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Home / Opinion / Safety Net: Editorial on child artists, the unacknowledged victims of child labour

Safety Net: Editorial on child artists, the unacknowledged victims of child labour

Children working in the entertainment industry were kept out of the purview of Child and Adolescent Labour (Prohibition and Regulation) Act
The draft guidelines published recently by the  National Commission for Protection of Child Rights, which aims to regulate the rights of children in tinsel town, therefore come as a necessary intervention. India’s child labour burden is formidable.
The draft guidelines published recently by the National Commission for Protection of Child Rights, which aims to regulate the rights of children in tinsel town, therefore come as a necessary intervention. India’s child labour burden is formidable.
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The Editorial Board   |   Published 04.07.22, 04:11 AM

Child artists, it can be argued, are often the unacknowledged victims of child labour. India may have been proactive in its efforts to curtail the exploitation of children but these attempts have been marked by inconsistencies. Take, for instance, the Child and Adolescent Labour (Prohibition and Regulation) Act that debars those under the age of 14 from all occupations. Yet, children working in the entertainment industry were kept out of its purview. The draft guidelines published recently by the  National Commission for Protection of Child Rights, which aims to regulate the rights of children in tinsel town, therefore come as a necessary intervention. India’s child labour burden is formidable. The 2011 census put the figure at 10 million, of which around 12,000 were estimated to be working in the entertainment industry where, according to some calculations, 25 per cent are child actors. Poverty and hunger are the principal causes of such employment; parents, too, are culpable of monetising young ‘talent’. The consequences are an infringement of child rights and consent: most children have little or no say over their labour. Even though the law mandates that a child in the entertainment industry shall not work for more than five hours a day, this is rarely the case. Sexual exploitation, trafficking, and bonded labour are the other risks that the children face quite often.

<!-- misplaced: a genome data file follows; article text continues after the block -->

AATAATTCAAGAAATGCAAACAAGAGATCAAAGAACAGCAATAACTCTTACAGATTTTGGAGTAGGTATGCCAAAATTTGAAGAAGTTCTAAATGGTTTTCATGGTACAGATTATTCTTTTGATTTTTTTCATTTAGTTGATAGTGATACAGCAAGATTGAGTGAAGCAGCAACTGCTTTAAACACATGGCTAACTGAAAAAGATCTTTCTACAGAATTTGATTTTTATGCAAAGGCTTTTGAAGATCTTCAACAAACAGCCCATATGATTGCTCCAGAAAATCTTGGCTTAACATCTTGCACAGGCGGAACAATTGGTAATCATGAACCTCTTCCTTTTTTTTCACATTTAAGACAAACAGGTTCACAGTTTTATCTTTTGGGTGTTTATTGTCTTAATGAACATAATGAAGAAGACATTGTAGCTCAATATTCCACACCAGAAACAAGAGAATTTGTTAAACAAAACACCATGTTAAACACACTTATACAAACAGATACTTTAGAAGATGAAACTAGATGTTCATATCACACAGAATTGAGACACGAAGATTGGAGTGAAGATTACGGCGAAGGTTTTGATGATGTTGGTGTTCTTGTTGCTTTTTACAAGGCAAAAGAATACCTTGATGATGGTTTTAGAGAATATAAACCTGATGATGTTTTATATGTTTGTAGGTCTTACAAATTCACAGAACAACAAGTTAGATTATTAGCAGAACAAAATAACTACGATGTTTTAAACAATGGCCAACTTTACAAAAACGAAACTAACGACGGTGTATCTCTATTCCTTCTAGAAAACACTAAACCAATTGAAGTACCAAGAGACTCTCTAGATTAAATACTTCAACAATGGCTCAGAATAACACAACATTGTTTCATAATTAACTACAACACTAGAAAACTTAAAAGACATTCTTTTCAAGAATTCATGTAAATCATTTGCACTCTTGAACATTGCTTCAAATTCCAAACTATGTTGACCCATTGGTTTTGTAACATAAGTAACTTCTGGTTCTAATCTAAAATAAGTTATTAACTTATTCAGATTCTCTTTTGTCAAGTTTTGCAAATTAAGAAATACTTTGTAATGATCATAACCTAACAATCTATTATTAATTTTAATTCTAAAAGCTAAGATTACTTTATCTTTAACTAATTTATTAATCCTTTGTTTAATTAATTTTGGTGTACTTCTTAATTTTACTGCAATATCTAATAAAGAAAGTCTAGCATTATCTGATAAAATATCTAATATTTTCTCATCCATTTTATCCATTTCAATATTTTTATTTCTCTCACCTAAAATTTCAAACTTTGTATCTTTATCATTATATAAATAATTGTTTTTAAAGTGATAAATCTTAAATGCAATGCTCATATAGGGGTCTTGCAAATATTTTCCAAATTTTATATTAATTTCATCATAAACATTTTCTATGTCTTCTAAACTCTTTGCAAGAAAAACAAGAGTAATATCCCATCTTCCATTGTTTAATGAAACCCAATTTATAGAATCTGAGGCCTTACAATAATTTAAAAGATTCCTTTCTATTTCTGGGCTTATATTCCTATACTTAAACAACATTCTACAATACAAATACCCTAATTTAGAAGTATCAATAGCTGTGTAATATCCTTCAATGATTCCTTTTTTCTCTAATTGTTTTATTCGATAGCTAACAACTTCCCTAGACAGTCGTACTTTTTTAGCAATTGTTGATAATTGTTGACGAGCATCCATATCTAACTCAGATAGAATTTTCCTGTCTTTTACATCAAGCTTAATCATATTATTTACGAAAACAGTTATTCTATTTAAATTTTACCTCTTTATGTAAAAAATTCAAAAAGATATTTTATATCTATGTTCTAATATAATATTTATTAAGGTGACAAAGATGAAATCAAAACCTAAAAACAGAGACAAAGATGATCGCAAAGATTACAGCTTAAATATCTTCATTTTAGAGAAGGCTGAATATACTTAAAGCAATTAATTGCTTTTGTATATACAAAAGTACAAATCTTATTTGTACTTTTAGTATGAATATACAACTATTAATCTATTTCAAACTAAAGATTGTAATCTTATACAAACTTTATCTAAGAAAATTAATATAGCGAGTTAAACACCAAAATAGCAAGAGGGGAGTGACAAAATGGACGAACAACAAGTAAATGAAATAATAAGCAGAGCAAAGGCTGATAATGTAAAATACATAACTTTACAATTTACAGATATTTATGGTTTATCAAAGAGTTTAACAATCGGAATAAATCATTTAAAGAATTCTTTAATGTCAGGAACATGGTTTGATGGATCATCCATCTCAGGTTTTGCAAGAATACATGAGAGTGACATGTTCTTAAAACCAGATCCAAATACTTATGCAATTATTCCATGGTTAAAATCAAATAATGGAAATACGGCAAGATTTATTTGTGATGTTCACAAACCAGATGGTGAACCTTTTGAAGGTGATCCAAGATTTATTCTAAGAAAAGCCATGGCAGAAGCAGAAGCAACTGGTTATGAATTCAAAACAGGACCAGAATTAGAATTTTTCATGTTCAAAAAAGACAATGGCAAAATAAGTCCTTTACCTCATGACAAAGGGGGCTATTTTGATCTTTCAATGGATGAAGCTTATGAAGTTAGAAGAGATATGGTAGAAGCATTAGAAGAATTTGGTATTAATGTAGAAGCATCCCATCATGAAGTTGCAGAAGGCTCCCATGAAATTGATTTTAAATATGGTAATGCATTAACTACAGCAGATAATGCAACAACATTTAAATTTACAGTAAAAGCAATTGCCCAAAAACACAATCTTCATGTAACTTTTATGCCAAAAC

The regulatory draft aims at addressing several of these concerns. Adherence to specified working hours, mandatory registration of child artists with a district magistrate, provision of private tutors to compensate for hours lost at school, and penal provisions for violators are some of its salutary features. Additionally, around 20 per cent of the child’s income would be deposited in a nationalised bank and the corpus credited to the child upon attaining maturity.  Importantly, the scope of the latest draft has been expanded to include social media and OTT platforms for the first time. All in all, the legal protection seems watertight. What would now be required is for the relevant stakeholders — regulators, recruiters, parents — to do their bit to ensure strict enforcement of the stipulated rules. The real challenge, though, would be the alleviation of poverty. Only an equitable polity is adequate insurance against the exploitation of children, their entitlements and their labour.



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